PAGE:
In a shocking turn of events, the Monetary Policy Committee (MPC) cut its key policy rate MPR by 100bps to 12.50%, having maintained the prevailing rate over a year, while retaining all other policy parameters; CRR at 27.50%, Liquidity Ratio at 30.00%, and the Asymmetric Corridor at +200bps and -500bps around the MPR.
The committee reviewed the recent developments in the global and domestic space, as the
extended COVID-19 containment measures induced an economic shock. Thus, the committee observed the unprecedented fiscal and monetary support globally, weak aggregate demand, oil price shock, stock market crashes, record levels of unemployment, capital flow reversals across the emerging markets, mounting public debt as well as divergent forecasts across emerging economies.
Key macroeconomic variables such as the; slowdown in economic growth, the downtrend in PMI, an uptick in the inflation rate, pressured currency, and improved sentiment of investors towards the equities market was highlighted on the domestic scene. Hence, the committee felt that a loosening stance will trigger credit expansion to critically important sectors, which would, in turn, stimulate aggregate demand and supply in the short term, and even quicken the rebound in economic growth.
MPC’s Key Considerations
❖ In arriving at its decision, the committee gauged the unprecedented and wide-ranging fiscal and monetary stance, having continually delivered their primary objective to mitigate an economic crisis and avoid an economic recession. Ultimately, significant uncertainties surround the resolution to the pandemic, precipitating varying forecasts among institutions and central banks.
❖ On the global economy, the committee stated that the restrictions on movements and economic activities had forced consumer spending solely on essential produce, thus suppressing aggregate demand, and placing inflation to levels below the 2% target. Further, the rebalancing of portfolios to safer assets in advanced economies should create renewed pressures on currencies of some EMDEs with a likely pass-through rate to domestic prices.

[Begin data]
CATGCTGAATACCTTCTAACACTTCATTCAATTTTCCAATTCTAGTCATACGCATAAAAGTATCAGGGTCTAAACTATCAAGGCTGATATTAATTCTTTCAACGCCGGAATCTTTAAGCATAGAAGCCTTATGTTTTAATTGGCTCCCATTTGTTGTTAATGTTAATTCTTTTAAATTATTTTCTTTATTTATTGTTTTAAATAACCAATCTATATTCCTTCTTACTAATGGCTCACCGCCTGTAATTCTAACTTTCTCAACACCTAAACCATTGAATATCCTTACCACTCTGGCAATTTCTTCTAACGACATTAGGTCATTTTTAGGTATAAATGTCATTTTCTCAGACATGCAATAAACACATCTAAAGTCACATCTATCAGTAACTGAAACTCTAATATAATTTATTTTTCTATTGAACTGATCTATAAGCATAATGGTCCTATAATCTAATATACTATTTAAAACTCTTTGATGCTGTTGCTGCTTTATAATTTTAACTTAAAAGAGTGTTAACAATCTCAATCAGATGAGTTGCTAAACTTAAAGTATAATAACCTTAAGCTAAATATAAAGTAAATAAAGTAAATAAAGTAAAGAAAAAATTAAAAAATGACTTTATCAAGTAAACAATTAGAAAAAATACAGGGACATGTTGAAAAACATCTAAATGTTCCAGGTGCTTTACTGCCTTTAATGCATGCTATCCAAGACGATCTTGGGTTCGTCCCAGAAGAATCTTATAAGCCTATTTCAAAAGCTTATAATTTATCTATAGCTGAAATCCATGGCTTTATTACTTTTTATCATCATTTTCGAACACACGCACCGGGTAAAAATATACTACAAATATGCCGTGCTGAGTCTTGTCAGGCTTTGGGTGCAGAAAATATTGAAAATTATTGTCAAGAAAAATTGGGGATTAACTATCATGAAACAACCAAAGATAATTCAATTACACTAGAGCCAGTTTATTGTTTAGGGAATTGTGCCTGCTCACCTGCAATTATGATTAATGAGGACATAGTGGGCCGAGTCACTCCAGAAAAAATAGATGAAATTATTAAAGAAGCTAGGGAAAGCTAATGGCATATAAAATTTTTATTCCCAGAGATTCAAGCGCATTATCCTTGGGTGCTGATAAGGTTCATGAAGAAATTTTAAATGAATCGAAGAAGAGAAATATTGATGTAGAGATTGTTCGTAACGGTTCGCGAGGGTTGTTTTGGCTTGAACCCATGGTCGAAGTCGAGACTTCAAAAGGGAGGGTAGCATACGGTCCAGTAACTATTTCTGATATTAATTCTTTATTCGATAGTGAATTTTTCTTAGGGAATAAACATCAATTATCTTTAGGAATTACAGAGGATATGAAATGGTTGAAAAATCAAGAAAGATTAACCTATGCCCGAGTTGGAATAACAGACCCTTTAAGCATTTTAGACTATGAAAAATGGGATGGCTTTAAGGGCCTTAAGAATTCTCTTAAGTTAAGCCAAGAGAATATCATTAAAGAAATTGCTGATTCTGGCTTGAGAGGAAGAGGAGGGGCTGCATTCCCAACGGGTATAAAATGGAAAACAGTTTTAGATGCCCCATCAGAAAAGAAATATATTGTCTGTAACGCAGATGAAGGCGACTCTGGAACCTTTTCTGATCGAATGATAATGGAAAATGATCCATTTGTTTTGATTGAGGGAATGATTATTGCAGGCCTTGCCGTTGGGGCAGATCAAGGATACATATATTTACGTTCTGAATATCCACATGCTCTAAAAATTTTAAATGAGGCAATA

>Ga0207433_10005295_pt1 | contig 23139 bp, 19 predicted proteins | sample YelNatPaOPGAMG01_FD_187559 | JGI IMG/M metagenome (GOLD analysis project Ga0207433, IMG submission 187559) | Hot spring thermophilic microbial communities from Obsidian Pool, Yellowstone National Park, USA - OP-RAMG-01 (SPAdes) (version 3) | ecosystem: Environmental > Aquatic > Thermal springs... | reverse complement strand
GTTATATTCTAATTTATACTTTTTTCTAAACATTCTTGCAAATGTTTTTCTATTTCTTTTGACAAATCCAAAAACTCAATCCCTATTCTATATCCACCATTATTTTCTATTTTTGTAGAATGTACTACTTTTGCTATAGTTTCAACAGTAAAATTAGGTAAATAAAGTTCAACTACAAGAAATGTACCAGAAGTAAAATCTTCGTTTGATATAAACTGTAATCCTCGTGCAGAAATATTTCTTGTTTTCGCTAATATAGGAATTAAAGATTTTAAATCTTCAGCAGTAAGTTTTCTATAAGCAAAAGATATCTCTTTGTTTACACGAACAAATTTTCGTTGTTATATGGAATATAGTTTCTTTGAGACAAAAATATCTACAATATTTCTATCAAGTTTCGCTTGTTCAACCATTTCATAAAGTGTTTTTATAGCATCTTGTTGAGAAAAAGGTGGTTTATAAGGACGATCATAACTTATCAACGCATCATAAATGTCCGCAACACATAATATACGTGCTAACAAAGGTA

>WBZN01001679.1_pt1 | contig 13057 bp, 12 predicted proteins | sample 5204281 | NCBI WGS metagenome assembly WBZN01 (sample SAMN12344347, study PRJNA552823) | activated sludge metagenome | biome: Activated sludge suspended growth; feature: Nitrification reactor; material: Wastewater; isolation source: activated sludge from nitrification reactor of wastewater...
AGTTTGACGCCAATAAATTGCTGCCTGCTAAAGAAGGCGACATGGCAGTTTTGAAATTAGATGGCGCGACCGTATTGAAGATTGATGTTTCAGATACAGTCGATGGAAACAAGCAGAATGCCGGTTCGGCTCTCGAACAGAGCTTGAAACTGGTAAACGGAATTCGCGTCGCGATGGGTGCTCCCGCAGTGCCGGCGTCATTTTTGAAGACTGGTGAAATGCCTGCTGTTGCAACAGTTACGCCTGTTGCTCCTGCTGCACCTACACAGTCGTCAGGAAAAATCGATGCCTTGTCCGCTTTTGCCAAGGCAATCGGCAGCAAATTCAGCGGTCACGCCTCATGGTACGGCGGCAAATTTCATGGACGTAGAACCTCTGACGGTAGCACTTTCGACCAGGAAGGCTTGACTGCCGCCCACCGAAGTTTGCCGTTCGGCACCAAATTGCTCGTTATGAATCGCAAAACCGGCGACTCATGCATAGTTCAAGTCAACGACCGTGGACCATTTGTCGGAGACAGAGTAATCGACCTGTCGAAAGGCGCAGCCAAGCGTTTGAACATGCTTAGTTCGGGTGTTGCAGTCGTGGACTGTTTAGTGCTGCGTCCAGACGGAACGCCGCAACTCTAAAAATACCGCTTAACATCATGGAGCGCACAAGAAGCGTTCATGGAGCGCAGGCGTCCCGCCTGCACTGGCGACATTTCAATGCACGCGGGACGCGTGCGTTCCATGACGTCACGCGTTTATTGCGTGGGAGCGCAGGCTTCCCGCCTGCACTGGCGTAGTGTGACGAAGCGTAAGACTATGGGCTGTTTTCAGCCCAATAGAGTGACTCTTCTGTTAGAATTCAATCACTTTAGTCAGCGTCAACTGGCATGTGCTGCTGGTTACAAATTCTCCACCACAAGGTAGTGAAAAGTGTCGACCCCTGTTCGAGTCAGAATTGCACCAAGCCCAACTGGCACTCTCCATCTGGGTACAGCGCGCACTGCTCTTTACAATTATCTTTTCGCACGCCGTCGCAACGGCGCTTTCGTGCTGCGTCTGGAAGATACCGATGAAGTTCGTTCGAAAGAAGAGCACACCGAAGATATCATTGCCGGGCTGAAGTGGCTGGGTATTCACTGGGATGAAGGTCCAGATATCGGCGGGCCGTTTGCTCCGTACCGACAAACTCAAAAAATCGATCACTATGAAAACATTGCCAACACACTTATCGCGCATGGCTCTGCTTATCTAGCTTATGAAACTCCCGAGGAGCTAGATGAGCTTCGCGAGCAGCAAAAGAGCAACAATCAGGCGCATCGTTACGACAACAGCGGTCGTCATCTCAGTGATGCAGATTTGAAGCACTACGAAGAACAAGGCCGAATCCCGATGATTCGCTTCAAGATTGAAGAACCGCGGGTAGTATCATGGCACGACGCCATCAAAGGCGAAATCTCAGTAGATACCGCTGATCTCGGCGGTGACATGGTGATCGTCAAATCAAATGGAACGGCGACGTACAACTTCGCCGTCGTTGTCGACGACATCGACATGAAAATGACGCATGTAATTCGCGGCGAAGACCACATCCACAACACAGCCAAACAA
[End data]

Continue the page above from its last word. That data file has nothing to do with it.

❖ On the domestic front, while the committee reiterated that GDP in 2019 expanded the most since 2015, the modest growth recorded in the first quarter of 2020 is expected to decline, albeit marginally in the coming period, as the influx of monetary and fiscal stimulus is expected to avert an impending recession.
❖ As indicated by the PMI, the health of manufacturing activities shuttered, as the manufacturing and non-manufacturing PMI contracted to 42.40pts and 25.30pts respectively, dragged by the declines across all its components.
❖ The committee also observed the marginal growths in monetary aggregates, however, remaining below the indicative benchmarks. The committee further acknowledged the possibility of further monetary growth on the back of an imminent increase in the money supply.
❖ The committee similarly opined that the monetary and fiscal support, as well as the positive outlook towards the oil market, improved investors sentiment in the equities market, hence increasing the All-Share-Index by 18.33% between the end of March and May 22, 2020.
❖ Further, the committee applauded the reduction in NPLs to 6.58% at the end of April 2020, as against 10.95% in the corresponding period of 2019. The MPC urged the banks to maintain its toolkit of prudential and regulatory measures to ensure NPLs stays below the prudential benchmark of 5.00%.
❖ In terms of the proposed intervention funds, the committee cited that; of the NGN1trn fund targeted at local manufacturing, NGN93.20bn had been disbursed, consisting of over 44 greenfield and brownfield projects. On the NGN50bn fund targeted for households and SMEs, NGN4.10bn had been expended to 5,868 beneficiaries. In a bid to address the dearth of infrastructures, the committee urged the federal government to explore fostering partnerships with the private sector to fund these investments.
❖ On the case of tightening, the MPC felt that a hawkish stance would take a contradictory approach to boost economic growth, thereby weakening aggregate demand, leading to a decline in output, necessary for growth recovery. Although, on maintaining a hold decision, the committee considered the slowdown in trajectory of the economy and the weakening output growth does not bode well for the economy.
❖ On a balance of factors, an accommodative stance should lower lending costs across the board, build credit to the real sector, drive job creations while also lifting aggregate demand.
We believe that the shift in the policy rate sends a growth signal to the real sector of the economy. Thus, creating fewer funding pressures on businesses and driving a larger capacity for bank lending. We also note the signalling effect of the MPR is not as strong as it used to be. Given the low-interest-rate environment, we envisage a minimal effect on the treasury market, as assets are already trading below the MPR while bonds (mostly long-end) with yields higher than the MPR will gradually decline, to reflect the current MPR, amid robust participation in the market. In the equities market, a realignment of a portfolio should drive the uptick in the market, owing to the declining yields in the fixed income space.